There has been yet another death of a healthy, full term baby on Mothering.com. This one happened at a birth center. It was caused by a rare complication, but it didn’t have to happen.
The mother claims:
I don’t ever want anyone to fear a VBAC, or to fear going over their due date, or to fear having their baby in a birthing center because of our situation. Those things had nothing to do with what happened to our little angel, and there isn’t anything that could have been done to prevent it either.
Not exactly. Had the mother had an elective repeat C-section at term, the baby would definitely be alive today. Had the mother had continuous electronic fetal monitoring, the baby would almost certainly be alive today. Had the mother given birth in a hospital, the baby would likely be alive today.
As in the case with all out of hospital births, including birth centers not located at hospitals, the mother gambled with her baby’s life. Unfortunately, she lost … or rather the baby lost.
The baby died during labor of a rare, generally unpredictable complication:
At about 7 am, the midwife came and we listened to his heartbeat again, and again it was perfect, before, during and after a contraction. I was only 4 cm dilated, so I decided to start moving and swaying to some music, using the birthing ball and walking a little to help dilation along. I did this for about an hour. While I was sitting on the birthing ball I felt [him] kick a couple of times … I didn’t know then that it was the last time I would feel him move.
An hour later my midwife checked my dilation again and I was 5-6 cm, we listened for the heartbeat on the doppler and we couldn’t find it. We tried to stay calm and went straight to the hospital, hoping that they would confirm with ultrasound that he was fine and was just so low in the pelvis that we couldn’t get his heartbeat on the doppler at that point, but sadly, they confirmed what we quietly feared. He didn’t have a heartbeat. Sometime in that hour, he had passed away.
The pathology reports came back … and we found out that he had what is called an Umbilical Cord Torsion. It is very rare, and is when the umbilical cord twists in on itself and forms a kink. It essencially cut off all blood supply and oxygen to him immediately and there was nothing that could have been done to prevent it…
Umbilical cord torsion happens when the cord becomes so twisted upon itself that the blood vessels within are kinked, closing off the blood flow to the baby. Imagine twisting a short length of garden hose over and over again. At first, the twists make no difference to water flow, but if you twist it enough times, the flow can be cut off completely.
This is a rare complication and can cause stillbirth at any point in pregnancy. As long as the cord is not twisted completely closed, the baby can survive, but as I explained in Trust Placentas?:
… During contractions, blood flow to the uterus (and therefore the placenta) is cut off. During each contraction, the baby is, in essence, holding its breath. Most babies tolerate this pretty well, because between contractions the placenta is providing so much oxygen that the baby has a reserve to draw upon during the contractions.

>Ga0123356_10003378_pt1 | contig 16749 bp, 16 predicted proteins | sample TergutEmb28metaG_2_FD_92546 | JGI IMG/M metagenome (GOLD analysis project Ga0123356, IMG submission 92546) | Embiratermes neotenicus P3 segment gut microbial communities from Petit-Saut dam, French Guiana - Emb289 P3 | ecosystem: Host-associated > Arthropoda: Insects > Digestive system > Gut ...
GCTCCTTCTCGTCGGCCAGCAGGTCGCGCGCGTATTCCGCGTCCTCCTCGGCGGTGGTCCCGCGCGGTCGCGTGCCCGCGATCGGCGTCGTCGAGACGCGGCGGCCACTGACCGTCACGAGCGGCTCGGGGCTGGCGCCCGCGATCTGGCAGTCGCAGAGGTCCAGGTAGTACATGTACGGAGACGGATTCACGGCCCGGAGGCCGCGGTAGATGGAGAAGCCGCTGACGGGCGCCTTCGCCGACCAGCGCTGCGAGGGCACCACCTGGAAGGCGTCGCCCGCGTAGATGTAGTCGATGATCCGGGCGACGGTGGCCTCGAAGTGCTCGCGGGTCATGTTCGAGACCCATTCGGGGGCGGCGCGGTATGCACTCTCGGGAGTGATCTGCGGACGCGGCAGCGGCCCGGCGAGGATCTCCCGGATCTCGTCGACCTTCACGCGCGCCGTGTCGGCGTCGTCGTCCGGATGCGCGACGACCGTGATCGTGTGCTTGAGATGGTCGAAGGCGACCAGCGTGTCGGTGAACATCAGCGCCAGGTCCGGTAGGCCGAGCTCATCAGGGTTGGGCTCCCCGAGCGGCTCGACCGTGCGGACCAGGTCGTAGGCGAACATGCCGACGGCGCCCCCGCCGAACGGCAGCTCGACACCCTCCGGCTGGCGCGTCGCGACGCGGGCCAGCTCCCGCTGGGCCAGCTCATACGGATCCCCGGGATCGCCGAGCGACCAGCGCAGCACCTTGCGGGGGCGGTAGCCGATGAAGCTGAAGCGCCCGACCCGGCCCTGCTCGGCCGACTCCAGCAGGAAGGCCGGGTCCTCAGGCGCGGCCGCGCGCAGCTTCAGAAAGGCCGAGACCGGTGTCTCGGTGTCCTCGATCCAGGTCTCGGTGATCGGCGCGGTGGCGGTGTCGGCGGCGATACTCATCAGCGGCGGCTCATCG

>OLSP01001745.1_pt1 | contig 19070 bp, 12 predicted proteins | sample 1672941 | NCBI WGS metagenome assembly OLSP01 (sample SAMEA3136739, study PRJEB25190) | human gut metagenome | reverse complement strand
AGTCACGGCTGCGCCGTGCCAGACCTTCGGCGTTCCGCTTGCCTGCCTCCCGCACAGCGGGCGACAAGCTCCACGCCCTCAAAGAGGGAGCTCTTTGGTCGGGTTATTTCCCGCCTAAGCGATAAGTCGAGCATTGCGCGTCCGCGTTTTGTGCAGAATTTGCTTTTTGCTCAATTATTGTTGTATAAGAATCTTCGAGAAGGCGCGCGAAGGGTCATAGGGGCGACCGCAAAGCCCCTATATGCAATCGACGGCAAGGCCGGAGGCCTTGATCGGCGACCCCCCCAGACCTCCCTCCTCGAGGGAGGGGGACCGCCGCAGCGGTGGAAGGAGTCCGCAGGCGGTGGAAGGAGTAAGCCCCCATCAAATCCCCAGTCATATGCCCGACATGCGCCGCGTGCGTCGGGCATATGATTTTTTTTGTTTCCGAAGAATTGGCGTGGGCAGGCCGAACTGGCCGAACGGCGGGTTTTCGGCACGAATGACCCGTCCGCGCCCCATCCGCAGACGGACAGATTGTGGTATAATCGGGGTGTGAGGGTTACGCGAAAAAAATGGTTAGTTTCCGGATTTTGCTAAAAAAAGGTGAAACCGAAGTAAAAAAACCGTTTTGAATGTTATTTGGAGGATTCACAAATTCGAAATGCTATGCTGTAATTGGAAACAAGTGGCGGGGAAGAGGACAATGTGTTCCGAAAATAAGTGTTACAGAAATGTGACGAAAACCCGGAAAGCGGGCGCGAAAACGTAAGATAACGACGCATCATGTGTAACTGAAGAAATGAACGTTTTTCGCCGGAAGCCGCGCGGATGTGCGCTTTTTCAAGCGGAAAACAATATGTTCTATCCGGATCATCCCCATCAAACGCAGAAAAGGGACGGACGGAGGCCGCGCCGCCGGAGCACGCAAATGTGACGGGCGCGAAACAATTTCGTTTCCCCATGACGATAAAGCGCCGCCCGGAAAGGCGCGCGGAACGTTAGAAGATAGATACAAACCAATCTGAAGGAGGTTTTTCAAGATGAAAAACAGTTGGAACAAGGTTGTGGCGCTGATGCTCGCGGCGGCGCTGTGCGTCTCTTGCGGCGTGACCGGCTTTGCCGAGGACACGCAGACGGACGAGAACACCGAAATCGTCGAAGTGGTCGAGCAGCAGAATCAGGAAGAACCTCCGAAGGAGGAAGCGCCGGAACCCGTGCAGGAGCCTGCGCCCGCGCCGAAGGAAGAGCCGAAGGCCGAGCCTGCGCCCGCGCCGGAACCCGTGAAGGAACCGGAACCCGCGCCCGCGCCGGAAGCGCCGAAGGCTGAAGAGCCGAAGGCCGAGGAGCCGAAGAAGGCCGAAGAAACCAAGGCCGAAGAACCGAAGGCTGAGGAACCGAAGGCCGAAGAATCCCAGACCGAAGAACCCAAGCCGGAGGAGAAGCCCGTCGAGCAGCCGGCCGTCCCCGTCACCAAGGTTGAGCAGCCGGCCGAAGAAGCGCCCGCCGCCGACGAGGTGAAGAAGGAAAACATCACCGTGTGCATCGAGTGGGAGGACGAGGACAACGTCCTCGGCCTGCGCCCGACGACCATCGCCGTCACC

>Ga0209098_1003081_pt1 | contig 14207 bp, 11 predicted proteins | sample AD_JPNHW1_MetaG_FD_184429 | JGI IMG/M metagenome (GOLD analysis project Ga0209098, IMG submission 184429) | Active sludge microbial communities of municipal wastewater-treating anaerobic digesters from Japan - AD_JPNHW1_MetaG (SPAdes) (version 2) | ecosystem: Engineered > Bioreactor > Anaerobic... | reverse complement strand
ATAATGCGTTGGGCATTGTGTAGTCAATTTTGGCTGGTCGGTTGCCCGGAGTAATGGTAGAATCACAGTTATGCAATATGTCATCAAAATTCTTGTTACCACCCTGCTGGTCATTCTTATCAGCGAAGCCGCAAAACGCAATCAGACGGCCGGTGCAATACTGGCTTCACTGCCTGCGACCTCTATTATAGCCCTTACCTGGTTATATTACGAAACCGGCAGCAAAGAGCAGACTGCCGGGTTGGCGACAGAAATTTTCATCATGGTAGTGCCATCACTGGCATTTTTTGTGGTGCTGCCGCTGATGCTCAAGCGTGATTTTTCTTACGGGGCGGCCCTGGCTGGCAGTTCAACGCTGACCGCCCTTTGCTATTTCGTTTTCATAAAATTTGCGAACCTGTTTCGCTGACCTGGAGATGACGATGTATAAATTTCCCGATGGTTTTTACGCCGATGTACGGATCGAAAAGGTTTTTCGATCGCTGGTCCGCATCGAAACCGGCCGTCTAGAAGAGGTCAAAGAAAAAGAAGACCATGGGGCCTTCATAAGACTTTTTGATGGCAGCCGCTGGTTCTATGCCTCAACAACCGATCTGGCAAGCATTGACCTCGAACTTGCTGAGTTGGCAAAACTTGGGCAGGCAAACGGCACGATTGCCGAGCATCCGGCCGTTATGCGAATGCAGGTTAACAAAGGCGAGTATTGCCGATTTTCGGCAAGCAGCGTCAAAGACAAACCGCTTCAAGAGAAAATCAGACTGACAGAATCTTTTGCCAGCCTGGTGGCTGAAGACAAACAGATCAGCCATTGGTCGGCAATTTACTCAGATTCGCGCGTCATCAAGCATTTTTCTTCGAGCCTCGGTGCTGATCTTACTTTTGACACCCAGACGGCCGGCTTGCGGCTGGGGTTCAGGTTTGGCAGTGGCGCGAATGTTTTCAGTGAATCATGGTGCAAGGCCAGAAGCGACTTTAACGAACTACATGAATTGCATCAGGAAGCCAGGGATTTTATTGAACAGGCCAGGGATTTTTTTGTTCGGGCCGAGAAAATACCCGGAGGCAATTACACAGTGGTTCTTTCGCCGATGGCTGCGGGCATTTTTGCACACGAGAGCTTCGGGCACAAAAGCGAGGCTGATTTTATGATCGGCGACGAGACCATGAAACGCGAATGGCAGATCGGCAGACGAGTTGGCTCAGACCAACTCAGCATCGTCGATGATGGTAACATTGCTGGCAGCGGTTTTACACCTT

A partial torsion of the cord can dramatically reduce oxygen reserve. A baby with a partial torsion may be fine until labor begins, but without an adequate oxygen reserve, the baby may die during labor.
This tragedy sheds light on the nature of risk during pregnancy. The baby was alive at 38, 39, 40 and even 41 weeks. An elective repeat C-section at any point during those weeks would have prevented the baby’s death. It would have been another one of those “unnecessareans” that are bemoaned by NCB and homebirth advocates.
That does not mean that the mother should have had an elective repeat C-section, merely C-sections are less risky for babies than vaginal birth.
The baby was alive at 7 AM. Had the baby been monitored with continuous electronic fetal monitoring, it may or may not have showed a pattern of increasing fetal distress prior to complete closure for the cord vessels. It certainly would have shown the bradycardia that occurred in the wake of complete closure of the cord vessels, and there may have been time to deliver a live, healthy baby by emergency C-section.
That does not mean that every woman should have continuous electronic fetal monitoring during labor. It does mean, though, that in the absence of continuous electronic fetal monitoring, rare acute events like these can kill a baby without anyone knowing about it.
Of course, had there been continuous or even more frequent intermittent monitoring during labor that showed the bradycardia, the fact that the mother was at a birth center, far from an operating room, means that the baby probably would have died anyway.
That doesn’t mean that no one should give birth in a birth center, but it does mean that when a woman chooses a birth center, she is implicitly gambling that there will be no acute life threatening events in labor. If one does occur, the baby will die long before the mother can be transferred to the hospital.
This baby did not have to die. The mother and the providers gambled that the baby had no rare conditions, that nothing more than intermittent monitoring would be necessary, and that there was plenty of time to transfer to a hospital in case of emergency. The odds were in their favor, but they lost anyway.
When gambling, you should never bet the mortgage money, because no matter how good the odds, you still might lose. If you shouldn’t bet the mortgage money, should you bet something infinitely more precious, the life of your baby? At a minimum, you ought to consider that no matter how good the odds, you still might lose.